It is believed to be Scotland’s oldest Pictish fort, built around 1,700 years ago by a “high status” member of this new kingdom in order to be seen – and to be feared.
And when it comes to location, it doesn’t get more statement than this. This amazing drone footage from Robert Lenford captures archaeologists at work at the site of Scotland’s oldest Pictish fort on the Aberdeenshire coast.
Jutting into the North Sea just south of Stonehaven and rising around 30 metres above sea level is the sea stack of Dunnicaer, from where an influential figure – possibly a King – could survey the seas ahead and leave others in no doubt of his new-found importance.
Now a small team of archaeologists from Aberdeen University have returned to the narrow, precarious site to further examine how people lived on this battered, rocky outcrop, and why they came to be here.
Access to the remains of Dunnicaer, part of which has fallen in the sea, is challenging with mountaineer Duncan Paterson deployed to take the team to the top.
By a mixture of scrambling, ropes and a ladder, the team arrive at the dig and remain there all day, the high tide now cutting them off from the mainland around lunchtime.
But there is work to be done and the team are well underway to understanding life at Dunnicaer, despite their tasks sometimes being conducted in snow, high winds and severe spring chill.
Carbon dating following last May’s dig placed the site around 300 to 400AD with recent finds now helping to piece together how this very early Pictish community lived.
The excavation of two building areas, an outer wall and a hearth has led to much excitement and puts a human presence very much at Dunnicaer, not least because burnt animal bones have also been found.
Archaeologist Cathy MacIver, of AOC Archaeology, said it was as if the “last meal” at Dunnicaer had been found.
She said: “We were able to expose this lovely stone hearth which is really well built and as we also found a couple of larger chunks of bone.
“Some of it is burnt bone, which has obviously been thrown back into the fire. Other bits were quite well preserved and so what we think we are looking at are the remnants of maybe the last meal that was had at this hearth.”
Ms MacIver said it was “amazingly exciting” to put humans at Dunnicaer in this way.
“People haven’t been excavating here before so its really a chance to discover stuff about this site for this first time. We have a real chance to explore how they would have lived,” she said.
A Pictish presence at Dunnicaer was first discovered in the 1830s when a group of boys from Stonehaven were told of a local gravedigger’s recurring dream that gold was buried there.
They scaled the stack but instead of gold found a number of decorated stones. While seemingly of little use or value, they tossed them over the site.
At least five were recovered and are by comparison far more simple Pictish stones than later examples.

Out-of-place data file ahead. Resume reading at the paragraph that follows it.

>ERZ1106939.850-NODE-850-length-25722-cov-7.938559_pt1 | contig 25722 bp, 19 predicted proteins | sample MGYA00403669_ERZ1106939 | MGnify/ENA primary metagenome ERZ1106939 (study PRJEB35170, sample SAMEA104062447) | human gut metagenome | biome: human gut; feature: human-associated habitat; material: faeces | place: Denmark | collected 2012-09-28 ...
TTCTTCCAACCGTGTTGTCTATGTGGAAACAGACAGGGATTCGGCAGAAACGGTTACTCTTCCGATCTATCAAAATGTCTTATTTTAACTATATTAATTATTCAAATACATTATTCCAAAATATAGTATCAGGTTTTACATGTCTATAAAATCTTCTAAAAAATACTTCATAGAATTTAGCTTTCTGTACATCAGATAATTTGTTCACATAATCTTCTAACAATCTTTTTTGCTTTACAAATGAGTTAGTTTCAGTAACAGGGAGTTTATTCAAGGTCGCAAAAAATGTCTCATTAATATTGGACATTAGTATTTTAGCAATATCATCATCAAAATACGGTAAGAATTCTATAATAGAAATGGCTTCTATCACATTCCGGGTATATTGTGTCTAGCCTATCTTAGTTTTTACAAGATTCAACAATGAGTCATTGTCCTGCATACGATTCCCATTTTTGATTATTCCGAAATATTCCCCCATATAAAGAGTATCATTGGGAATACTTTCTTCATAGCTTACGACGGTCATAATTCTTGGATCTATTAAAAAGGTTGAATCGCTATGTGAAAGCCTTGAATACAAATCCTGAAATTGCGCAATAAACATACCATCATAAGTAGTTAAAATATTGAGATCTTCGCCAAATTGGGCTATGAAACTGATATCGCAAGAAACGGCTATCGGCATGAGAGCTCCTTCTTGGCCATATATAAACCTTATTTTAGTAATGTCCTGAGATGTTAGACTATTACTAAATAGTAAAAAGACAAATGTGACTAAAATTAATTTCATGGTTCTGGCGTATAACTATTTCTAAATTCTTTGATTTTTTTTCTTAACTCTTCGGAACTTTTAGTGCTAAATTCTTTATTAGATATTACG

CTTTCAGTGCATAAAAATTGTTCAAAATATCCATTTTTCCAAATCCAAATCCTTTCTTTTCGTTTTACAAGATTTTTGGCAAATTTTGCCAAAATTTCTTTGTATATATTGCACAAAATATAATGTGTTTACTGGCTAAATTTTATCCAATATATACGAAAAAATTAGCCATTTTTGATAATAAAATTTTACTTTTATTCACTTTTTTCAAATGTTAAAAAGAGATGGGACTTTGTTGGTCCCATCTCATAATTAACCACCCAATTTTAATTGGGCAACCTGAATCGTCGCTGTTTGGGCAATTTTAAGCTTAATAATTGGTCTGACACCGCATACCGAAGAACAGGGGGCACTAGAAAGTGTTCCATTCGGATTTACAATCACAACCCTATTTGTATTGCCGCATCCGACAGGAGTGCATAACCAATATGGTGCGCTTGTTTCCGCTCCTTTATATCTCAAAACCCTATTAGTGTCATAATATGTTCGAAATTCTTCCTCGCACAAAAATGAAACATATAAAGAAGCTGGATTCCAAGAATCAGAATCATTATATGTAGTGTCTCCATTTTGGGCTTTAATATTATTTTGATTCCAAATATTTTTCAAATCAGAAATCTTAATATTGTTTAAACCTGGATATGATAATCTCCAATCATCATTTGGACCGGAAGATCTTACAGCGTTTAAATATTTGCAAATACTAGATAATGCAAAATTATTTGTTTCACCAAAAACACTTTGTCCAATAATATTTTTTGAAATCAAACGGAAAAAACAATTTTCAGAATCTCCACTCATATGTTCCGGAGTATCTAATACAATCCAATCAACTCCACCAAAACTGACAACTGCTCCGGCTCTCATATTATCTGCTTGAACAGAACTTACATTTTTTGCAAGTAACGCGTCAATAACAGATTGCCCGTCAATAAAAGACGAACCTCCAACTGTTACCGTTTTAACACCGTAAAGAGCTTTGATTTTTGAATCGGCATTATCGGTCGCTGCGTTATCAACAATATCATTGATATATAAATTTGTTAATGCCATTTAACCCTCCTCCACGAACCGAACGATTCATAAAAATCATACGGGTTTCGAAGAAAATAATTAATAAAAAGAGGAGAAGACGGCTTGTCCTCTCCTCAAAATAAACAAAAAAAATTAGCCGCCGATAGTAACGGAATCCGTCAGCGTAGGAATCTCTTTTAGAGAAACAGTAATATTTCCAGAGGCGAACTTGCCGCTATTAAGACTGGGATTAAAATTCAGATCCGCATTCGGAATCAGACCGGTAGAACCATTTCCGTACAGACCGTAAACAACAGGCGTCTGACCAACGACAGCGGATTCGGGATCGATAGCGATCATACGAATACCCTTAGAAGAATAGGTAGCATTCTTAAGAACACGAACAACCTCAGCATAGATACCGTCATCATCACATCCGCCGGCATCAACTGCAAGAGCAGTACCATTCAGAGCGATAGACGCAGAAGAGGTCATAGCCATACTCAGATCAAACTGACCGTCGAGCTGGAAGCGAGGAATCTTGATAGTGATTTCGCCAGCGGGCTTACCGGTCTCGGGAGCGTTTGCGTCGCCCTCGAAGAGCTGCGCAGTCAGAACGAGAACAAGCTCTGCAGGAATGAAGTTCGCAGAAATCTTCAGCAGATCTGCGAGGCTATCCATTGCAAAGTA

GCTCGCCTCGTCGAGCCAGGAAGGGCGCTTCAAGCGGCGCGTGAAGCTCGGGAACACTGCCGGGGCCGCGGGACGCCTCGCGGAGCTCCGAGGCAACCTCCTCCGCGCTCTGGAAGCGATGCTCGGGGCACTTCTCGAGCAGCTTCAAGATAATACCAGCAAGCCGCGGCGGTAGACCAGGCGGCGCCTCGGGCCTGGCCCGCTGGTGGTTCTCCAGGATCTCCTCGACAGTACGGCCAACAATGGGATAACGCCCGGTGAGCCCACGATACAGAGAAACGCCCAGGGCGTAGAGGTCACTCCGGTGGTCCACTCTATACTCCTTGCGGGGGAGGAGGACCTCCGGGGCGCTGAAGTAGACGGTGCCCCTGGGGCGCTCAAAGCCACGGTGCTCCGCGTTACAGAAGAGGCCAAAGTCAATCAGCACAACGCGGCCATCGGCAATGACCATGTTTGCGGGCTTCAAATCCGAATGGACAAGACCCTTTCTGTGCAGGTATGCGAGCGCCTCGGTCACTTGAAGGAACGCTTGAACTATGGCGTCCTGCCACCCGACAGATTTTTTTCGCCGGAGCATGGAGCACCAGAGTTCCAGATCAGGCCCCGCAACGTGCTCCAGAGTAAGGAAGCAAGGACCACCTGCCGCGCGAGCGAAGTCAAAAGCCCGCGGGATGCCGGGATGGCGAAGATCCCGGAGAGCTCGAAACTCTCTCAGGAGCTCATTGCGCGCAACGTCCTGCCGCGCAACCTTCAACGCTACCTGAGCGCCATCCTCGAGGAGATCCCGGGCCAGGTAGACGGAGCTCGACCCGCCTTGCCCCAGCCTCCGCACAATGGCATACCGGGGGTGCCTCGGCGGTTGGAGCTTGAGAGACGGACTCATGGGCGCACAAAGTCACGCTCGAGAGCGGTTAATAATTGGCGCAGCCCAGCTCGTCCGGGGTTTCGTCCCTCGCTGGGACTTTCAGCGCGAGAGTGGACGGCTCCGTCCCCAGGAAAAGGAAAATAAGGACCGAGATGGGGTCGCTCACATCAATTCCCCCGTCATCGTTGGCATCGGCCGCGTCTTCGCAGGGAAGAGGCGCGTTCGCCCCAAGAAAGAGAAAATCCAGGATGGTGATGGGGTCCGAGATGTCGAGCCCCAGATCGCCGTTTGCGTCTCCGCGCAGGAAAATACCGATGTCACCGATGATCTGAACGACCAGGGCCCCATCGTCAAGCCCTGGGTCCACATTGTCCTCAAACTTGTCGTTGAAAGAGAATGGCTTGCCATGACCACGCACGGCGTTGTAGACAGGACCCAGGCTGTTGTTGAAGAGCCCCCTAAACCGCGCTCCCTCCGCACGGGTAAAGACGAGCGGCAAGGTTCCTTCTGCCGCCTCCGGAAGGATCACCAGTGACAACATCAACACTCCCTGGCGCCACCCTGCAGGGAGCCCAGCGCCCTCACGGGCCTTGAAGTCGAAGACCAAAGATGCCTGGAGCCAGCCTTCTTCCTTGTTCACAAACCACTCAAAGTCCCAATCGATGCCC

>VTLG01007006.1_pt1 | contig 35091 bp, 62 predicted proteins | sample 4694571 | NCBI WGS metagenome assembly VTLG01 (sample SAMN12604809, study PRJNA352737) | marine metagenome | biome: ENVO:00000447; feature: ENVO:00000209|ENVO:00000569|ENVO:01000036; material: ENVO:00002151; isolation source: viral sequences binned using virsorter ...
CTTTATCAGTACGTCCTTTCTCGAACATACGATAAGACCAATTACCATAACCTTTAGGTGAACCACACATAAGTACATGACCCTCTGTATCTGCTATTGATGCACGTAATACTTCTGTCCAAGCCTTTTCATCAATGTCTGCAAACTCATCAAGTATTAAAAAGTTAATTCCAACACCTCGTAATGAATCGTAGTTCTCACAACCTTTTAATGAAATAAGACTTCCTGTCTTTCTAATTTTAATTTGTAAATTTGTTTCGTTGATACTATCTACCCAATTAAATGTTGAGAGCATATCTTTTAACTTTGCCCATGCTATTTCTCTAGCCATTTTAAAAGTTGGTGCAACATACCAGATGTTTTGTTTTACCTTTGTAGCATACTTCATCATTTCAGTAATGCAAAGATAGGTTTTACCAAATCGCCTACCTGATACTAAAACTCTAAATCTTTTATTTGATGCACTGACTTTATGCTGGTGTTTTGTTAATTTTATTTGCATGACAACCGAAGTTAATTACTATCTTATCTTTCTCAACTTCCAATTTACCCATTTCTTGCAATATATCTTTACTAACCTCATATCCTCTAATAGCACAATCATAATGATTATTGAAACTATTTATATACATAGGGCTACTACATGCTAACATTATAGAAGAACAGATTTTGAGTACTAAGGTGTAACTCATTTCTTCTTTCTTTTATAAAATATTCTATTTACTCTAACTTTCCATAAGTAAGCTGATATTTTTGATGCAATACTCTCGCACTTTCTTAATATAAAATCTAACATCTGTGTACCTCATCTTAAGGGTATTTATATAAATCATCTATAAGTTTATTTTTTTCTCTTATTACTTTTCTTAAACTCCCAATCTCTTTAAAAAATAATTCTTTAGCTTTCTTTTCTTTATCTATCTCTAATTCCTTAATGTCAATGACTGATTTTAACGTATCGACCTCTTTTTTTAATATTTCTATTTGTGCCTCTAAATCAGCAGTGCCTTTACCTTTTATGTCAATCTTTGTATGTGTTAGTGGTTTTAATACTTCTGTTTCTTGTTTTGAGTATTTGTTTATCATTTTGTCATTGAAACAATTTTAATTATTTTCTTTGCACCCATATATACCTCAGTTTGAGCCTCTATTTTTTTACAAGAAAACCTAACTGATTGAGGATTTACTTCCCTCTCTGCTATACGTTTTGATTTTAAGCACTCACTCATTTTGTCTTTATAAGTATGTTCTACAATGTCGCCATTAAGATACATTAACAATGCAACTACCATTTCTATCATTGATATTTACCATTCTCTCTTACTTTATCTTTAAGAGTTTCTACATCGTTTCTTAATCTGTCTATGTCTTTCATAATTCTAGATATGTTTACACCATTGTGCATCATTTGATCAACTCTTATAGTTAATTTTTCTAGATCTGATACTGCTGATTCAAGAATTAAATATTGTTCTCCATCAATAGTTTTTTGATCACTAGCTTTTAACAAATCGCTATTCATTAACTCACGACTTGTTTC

One features a salmon with a dot in a triangle over its head while another features a flower, a mirror and a comb.
Dr Gordon Noble, head of archaeology at Aberdeen University, said: “They have always been considered a bit weird as they look quite simple and quite roughly carved compared to some of the beautiful examples you will see. They are always thought to be either slightly odd or just really early examples. Very few people have been to visit the sea stacks since the 1830s.
Dr Noble said he believes the site was a Pictish powerbase, possibly for a King, and that it was “built to be seen”.
He added: “A lot of resource has gone into this site. Part of being a follower to a King is you have to give labour to a King.”
It is believed that Dunnicaer predates a later Pictish site at Dunnottar, around half a mile to the south, by around 200 years.
On Dunnicaer being the oldest site, he added: “We have historical references to the Picts from 297 AD which slightly predates Dunnicaer. However, we have these symbol stones that become a key part of Pictish material cultural and these fortified centres are absolutely key to Pictish power and kingly power. So this is definitely right at the start of the sequence.”
Pieces of Roman Samian pottery, glass and some burnishing stones, which would suggest craft activities such as metal working - generally connected to those of high statues - have also been found.
Further analysis will be carried out on all finds with a map of the fort and its buildings to be created.Dr Noble said: “The findings are incredibly rare. I have been doing this for years but there is that quite magical connection to the past that really fascinates and drives you on.” even when its a really windy day and you don’t want to keep going. Basically, people were living in this house we can see in front of us, 1600 or 1700 years ago and that is really quite amazing to think that.”